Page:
Research proposals are also being developed. Some of New Zealand’s leading creative thinkers — artists, scientists, innovative corporate leaders — will be invited to become Living Creative Brain Donors with functional magnetic resonance imaging (fMRI) readings of their brains recorded in collaboration with the Department of Psychology’s Memory Lab. Another project, by the Faculty of Education and the National Institute of Creative Arts and Industries at the University, will test an international model indicating that students with syllabuses rich in arts produce better academic results, including in the STEM subjects (science, technology, engineering and mathematics), than comparable students with little or no arts emphasis.
Also, the Centre for Brain Research, Elam School of Fine Arts and the Faculty of Education are developing a project evaluating the impact of hands-on visual art sessions on the wellbeing and health — physical, mental, social and spiritual — of stroke survivors. “Anything that gets you out of your current routine, that gets you out of your rut and gives you new challenges, is likely to enhance your creativity,” says Nancy Andreasen.
With this sentiment in mind, the University’s Creative Thinking Project took a bold leap forward this year and decided to launch its new international fundraising initiative in New York.
Kevin Roberts was happy to host the event at his company’s headquarters in the Big Apple. Chair of the US Friends of the University of Auckland, Dr Peter Rajsingh and Director of Saatchi & Saatchi Contemporary Art Projects, Jane Sutherland, led an approach to invite Bob Dylan to be Patron.
“There was a fair bit of dialogue back and forth [with Dylan’s manager],” says Peter. “Bob Dylan was often away on tour and, for a time, it seemed things were going nowhere. Then everyone was ecstatic when he gave the go ahead. Creativity is something Dylan really cares about. He’s often quoted speaking about what creativity means to him and how important it is to keep creativity alive.”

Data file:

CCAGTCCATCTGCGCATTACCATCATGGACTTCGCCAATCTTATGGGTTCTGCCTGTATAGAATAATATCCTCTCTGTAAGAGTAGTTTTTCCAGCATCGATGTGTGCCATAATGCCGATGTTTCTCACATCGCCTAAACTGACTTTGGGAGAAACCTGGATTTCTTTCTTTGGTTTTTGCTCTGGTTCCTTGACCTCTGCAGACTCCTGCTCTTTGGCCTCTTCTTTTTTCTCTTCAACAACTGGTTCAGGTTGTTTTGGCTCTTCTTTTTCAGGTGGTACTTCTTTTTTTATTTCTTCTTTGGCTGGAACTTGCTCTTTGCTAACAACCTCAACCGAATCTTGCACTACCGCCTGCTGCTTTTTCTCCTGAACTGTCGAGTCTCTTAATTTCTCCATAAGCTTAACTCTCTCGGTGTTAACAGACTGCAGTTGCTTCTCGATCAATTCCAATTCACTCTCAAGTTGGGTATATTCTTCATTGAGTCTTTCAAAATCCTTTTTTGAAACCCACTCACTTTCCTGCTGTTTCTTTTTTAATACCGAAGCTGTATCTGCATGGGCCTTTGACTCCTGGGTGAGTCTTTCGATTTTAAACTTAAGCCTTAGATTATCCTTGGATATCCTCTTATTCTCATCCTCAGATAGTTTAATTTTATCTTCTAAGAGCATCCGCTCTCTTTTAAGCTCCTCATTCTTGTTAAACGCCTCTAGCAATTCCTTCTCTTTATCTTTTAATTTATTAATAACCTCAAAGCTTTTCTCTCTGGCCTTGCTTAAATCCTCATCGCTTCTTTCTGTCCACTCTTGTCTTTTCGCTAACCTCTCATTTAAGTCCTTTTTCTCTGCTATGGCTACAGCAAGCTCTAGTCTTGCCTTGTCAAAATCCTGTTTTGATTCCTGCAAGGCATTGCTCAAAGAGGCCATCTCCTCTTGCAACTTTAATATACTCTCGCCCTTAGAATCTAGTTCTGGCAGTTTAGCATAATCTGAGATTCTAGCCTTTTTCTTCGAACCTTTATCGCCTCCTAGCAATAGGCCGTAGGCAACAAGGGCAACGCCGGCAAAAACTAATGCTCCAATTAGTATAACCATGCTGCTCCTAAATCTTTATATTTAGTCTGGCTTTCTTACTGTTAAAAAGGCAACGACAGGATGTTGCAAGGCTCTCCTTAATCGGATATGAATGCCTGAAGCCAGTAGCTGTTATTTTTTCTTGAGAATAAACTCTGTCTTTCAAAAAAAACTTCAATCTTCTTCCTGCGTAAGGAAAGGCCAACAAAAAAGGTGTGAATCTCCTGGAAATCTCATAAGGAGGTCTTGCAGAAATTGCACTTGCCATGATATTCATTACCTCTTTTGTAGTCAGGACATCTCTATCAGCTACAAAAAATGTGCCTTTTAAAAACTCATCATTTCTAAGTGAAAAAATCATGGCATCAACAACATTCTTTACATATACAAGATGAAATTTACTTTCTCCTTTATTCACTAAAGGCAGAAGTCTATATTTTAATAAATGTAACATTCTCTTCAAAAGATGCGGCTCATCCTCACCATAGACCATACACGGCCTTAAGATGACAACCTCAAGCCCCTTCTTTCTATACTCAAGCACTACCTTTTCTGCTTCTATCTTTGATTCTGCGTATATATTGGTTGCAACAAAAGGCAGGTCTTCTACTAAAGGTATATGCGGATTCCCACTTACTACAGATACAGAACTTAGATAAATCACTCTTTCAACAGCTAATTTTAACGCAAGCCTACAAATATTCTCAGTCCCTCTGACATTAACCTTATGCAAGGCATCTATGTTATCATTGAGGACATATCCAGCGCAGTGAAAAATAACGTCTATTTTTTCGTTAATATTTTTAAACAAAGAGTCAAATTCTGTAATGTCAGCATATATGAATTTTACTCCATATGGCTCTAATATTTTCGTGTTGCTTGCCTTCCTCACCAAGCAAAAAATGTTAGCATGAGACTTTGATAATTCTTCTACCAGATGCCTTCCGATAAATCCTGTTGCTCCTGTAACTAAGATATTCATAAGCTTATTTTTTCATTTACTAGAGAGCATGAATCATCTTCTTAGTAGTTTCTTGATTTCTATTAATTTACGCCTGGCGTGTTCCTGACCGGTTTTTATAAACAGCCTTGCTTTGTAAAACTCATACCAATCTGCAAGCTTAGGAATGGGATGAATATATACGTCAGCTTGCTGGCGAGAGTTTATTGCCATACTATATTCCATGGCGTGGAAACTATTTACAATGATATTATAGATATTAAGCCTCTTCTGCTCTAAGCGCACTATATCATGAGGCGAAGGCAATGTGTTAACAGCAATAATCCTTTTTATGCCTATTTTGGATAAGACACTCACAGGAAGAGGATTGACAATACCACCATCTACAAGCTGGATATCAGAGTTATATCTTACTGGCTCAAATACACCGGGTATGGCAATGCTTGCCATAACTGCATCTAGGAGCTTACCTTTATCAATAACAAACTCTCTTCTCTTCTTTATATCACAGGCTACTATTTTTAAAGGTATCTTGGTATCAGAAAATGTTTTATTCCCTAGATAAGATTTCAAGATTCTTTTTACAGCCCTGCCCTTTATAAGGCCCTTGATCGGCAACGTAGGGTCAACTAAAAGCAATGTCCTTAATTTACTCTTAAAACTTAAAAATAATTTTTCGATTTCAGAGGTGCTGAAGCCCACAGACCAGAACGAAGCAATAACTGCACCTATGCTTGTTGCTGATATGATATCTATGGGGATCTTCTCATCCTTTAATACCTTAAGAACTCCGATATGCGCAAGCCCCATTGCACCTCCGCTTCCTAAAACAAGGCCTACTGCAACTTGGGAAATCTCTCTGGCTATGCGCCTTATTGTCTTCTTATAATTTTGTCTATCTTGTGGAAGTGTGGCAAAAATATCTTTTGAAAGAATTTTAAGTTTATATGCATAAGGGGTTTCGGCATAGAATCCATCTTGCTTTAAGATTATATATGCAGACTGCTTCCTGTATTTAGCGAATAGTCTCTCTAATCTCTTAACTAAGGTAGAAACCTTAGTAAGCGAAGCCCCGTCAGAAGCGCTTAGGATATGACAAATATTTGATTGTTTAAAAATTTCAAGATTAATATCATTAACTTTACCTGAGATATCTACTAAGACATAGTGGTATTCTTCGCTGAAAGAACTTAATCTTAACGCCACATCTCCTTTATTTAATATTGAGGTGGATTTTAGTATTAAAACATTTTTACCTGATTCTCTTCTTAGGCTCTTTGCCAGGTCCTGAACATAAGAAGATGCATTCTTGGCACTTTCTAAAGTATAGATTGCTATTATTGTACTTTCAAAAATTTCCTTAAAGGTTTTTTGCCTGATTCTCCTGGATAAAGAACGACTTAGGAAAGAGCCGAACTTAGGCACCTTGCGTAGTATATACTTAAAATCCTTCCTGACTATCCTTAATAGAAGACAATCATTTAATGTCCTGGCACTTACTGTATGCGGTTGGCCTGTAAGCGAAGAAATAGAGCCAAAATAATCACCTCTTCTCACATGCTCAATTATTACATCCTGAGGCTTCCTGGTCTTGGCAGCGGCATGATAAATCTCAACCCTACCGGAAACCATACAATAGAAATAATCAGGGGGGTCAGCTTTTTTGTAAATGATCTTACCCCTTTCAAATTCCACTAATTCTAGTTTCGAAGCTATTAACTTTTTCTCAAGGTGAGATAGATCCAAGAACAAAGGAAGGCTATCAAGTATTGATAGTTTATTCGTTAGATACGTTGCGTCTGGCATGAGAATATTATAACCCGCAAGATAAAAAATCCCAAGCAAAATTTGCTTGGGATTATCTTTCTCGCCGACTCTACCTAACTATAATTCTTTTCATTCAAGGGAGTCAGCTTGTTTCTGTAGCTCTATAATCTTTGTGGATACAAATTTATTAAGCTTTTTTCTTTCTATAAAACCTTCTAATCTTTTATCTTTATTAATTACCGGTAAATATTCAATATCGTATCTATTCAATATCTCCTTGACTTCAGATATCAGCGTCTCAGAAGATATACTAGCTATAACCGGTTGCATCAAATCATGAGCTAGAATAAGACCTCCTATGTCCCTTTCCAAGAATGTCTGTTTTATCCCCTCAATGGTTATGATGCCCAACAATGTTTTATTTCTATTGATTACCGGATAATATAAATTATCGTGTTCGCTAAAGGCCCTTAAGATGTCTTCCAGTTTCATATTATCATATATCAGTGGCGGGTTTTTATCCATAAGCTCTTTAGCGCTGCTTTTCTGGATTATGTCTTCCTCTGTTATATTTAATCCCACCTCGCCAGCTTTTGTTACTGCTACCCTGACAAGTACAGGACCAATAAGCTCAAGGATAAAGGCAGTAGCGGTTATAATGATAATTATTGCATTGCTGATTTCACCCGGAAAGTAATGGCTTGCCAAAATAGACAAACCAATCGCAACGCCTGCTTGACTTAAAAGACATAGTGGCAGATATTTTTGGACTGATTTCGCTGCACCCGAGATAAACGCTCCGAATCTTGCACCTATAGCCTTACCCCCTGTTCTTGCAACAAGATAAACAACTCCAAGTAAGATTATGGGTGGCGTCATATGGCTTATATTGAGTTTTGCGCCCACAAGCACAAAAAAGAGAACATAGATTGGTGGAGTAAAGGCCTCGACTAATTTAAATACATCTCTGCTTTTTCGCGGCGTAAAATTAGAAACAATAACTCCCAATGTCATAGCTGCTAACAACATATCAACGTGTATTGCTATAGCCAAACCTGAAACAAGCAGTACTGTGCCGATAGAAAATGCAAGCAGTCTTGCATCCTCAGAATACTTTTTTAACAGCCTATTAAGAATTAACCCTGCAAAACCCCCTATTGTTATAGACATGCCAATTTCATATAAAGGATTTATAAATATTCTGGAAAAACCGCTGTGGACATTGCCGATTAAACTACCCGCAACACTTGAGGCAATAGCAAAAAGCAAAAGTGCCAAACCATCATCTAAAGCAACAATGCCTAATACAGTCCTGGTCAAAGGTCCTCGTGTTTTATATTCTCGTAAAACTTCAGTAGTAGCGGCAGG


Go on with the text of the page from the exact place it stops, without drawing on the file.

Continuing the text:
The New York event marked the beginning of an international fundraising initiative to support University researchers and international collaborators.
“There was a moment there where we wondered, ‘Who are we to come to New York to tell people about creativity?’” says Amy Malcolm, who is now Director of the project.
Affirmation came in the form of attendance and involvement from some esteemed and influential creative thinkers. Among them was President Emerita of the Museum of Modern Art and Chair of its International Council, Agnes Gund, who is also a high profile New York arts patron, a civic leader and a staunch supporter of education. She was on the panel for a live “Creative Conversation” convened by Peter Rajsingh, with Nancy Andreasen; Dr Craig Nevill-Manning, a New Zealander who is Engineering Director for Google; and American artist Clifford Ross. Together, they offered insights from arts, science, academia and the workplace on the complexities and possibilities of creativity. Kate Newby, a New York-based alumna and the winner of the 2012 Walters Prize for an outstanding work of contemporary New Zealand art, exhibited at the event.
“What was really striking about the event was people’s engagement and enthusiasm for the concept behind this visionary project,” Peter says. “There was amazing energy in the room, even by New York standards!”
The Creative Thinking Research Fund will bring together philanthropists with scientists, philosophers, educators and artists to form a global community of creative change agents.
“From the schoolroom to the boardroom creative thinking drives success,” says Professor Jenny Dixon, Chair of the Creative Thinking Project and Deputy Vice-Chancellor (Strategic Engagement) of the University of Auckland. “Creativity is a proven force for cognitive development, academic achievement and social and economic innovation. It opens up worlds of possibility and change.”
Or, as our Inaugural Creative Laureate once penned:
“Gather ’round people
Wherever you roam
And admit that the waters
Around you have grown…”